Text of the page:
Google Sues Apple for Patent Infringement

Google's Motorola Mobility unit is accusing Apple of infringing on seven of its technology patents and seeks a ban on U.S. imports of the iPhone, iPad and Mac.

Google made the complaint to the U.S. International Trade Commission, saying that Apple violated patents for location reminders, email notifications and phone/video players, according to Bloomberg News. Although Motorola Mobility is making the claim, the unit was bought by Google in May.

The ban on Apple's imports would greatly hurt the tech giant because its products are all made in Asia, namely China. “We would like to settle these patent matters, but Apple’s unwillingness to work out a license leaves us little choice but to defend ourselves and our engineers’ innovations,” Motorola Mobility emailed Bloomberg News.

Motorola Mobility and Apple have been at odds for the last two years with no license agreements made.
Apple says Motorola is being unreasonable and it's copying their intellectual property. An Apple spokeswoman had no comment. Apple previously filed a complaint on patent infringement on Motorola Mobility back in March, but the case was thrown out. Apple, nonetheless, is appealing the case.
The Apple vs. Google fight has been brewing for a few years. Last week, we wrote about how Google is actually helping out Samsung's legal case against Apple. That's because if Samsung, which runs Android, lost the case it would be bad for Google's Android platform. Already we have seen how Apple is attempting to rid its iOS of all things Google, including Google Maps, YouTube and other properties. Google, on the other hand, is trying to infiltrate the iPhone and iPad with its Chrome browser.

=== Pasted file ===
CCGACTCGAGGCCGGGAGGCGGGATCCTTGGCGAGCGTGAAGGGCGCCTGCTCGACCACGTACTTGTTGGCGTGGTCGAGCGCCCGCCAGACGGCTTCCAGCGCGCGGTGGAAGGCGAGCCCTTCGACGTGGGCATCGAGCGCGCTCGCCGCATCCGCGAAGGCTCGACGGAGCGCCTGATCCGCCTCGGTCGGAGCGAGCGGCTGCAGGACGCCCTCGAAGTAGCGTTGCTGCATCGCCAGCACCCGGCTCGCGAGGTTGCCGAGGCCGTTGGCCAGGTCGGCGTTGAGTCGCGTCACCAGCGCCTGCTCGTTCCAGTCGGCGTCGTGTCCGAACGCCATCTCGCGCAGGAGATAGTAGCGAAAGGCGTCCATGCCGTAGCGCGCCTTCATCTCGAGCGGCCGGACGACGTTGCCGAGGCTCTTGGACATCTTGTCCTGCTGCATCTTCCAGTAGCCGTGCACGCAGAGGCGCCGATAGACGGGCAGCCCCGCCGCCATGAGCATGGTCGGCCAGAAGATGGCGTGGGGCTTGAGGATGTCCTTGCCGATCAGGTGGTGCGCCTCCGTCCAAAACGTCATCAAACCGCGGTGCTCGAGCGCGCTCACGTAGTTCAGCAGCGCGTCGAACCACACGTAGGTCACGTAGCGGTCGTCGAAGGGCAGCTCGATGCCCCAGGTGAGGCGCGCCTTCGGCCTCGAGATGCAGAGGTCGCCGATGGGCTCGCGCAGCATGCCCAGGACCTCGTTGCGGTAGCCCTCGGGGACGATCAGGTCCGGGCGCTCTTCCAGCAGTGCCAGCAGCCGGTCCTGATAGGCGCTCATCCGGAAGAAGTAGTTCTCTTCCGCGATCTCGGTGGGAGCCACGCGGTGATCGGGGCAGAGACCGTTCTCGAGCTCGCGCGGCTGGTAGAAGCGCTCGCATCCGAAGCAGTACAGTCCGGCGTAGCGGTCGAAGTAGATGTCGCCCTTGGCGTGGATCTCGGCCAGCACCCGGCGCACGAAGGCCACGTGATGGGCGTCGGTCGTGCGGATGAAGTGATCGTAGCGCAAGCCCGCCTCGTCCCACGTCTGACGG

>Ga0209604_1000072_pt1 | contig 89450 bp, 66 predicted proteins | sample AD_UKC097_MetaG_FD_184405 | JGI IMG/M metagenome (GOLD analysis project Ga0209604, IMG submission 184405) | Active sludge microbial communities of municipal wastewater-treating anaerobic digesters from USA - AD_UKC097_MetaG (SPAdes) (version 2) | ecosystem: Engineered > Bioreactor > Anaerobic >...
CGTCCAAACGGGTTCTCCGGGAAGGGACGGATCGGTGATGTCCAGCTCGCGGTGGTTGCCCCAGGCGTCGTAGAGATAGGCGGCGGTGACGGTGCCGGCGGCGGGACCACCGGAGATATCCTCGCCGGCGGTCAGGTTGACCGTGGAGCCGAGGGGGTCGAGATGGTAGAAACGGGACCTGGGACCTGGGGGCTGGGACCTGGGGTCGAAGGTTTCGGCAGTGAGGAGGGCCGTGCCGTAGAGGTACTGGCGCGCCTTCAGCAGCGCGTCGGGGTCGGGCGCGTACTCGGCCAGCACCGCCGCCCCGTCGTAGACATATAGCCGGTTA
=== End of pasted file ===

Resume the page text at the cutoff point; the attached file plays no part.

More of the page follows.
Apple started this all by attempting to block Android manufacturers with its patent wars and now Google is attempting to fight back legally. Is this all worth it? No. Because in the $219 billion smartphone wars, if one chooses to call it that, the best device will win --  by beating out inferior products. Let's hope that both companies decide to put legal wrangling aside and work on creating a better platform and machines.
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